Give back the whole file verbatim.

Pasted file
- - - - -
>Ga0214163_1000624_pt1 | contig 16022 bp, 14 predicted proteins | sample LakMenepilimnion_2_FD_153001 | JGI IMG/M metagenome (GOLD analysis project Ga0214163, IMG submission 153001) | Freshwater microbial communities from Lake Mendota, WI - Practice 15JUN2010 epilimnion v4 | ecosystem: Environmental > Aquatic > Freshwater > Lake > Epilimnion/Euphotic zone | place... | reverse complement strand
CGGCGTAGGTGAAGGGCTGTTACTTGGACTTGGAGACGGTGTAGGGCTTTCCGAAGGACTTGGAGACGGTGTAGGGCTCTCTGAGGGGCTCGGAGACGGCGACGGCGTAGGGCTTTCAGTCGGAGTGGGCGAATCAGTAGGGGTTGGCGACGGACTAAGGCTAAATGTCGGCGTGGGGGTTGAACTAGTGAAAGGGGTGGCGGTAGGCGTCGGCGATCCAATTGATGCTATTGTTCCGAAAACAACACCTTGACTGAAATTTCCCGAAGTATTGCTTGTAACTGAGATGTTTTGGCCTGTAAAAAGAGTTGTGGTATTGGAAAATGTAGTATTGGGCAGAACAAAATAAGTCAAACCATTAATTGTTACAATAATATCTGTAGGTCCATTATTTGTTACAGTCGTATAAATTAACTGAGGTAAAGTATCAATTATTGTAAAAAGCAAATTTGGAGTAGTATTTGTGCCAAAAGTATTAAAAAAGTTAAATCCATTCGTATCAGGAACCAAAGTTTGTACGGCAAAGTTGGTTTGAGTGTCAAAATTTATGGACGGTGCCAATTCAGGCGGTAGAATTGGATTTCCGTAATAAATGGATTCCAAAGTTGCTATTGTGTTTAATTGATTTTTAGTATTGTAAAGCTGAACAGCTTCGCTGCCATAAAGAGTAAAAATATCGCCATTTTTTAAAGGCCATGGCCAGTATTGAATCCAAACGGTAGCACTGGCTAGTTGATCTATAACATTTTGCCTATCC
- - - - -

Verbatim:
>Ga0214163_1000624_pt1 | contig 16022 bp, 14 predicted proteins | sample LakMenepilimnion_2_FD_153001 | JGI IMG/M metagenome (GOLD analysis project Ga0214163, IMG submission 153001) | Freshwater microbial communities from Lake Mendota, WI - Practice 15JUN2010 epilimnion v4 | ecosystem: Environmental > Aquatic > Freshwater > Lake > Epilimnion/Euphotic zone | place... | reverse complement strand
CGGCGTAGGTGAAGGGCTGTTACTTGGACTTGGAGACGGTGTAGGGCTTTCCGAAGGACTTGGAGACGGTGTAGGGCTCTCTGAGGGGCTCGGAGACGGCGACGGCGTAGGGCTTTCAGTCGGAGTGGGCGAATCAGTAGGGGTTGGCGACGGACTAAGGCTAAATGTCGGCGTGGGGGTTGAACTAGTGAAAGGGGTGGCGGTAGGCGTCGGCGATCCAATTGATGCTATTGTTCCGAAAACAACACCTTGACTGAAATTTCCCGAAGTATTGCTTGTAACTGAGATGTTTTGGCCTGTAAAAAGAGTTGTGGTATTGGAAAATGTAGTATTGGGCAGAACAAAATAAGTCAAACCATTAATTGTTACAATAATATCTGTAGGTCCATTATTTGTTACAGTCGTATAAATTAACTGAGGTAAAGTATCAATTATTGTAAAAAGCAAATTTGGAGTAGTATTTGTGCCAAAAGTATTAAAAAAGTTAAATCCATTCGTATCAGGAACCAAAGTTTGTACGGCAAAGTTGGTTTGAGTGTCAAAATTTATGGACGGTGCCAATTCAGGCGGTAGAATTGGATTTCCGTAATAAATGGATTCCAAAGTTGCTATTGTGTTTAATTGATTTTTAGTATTGTAAAGCTGAACAGCTTCGCTGCCATAAAGAGTAAAAATATCGCCATTTTTTAAAGGCCATGGCCAGTATTGAATCCAAACGGTAGCACTGGCTAGTTGATCTATAACATTTTGCCTATCC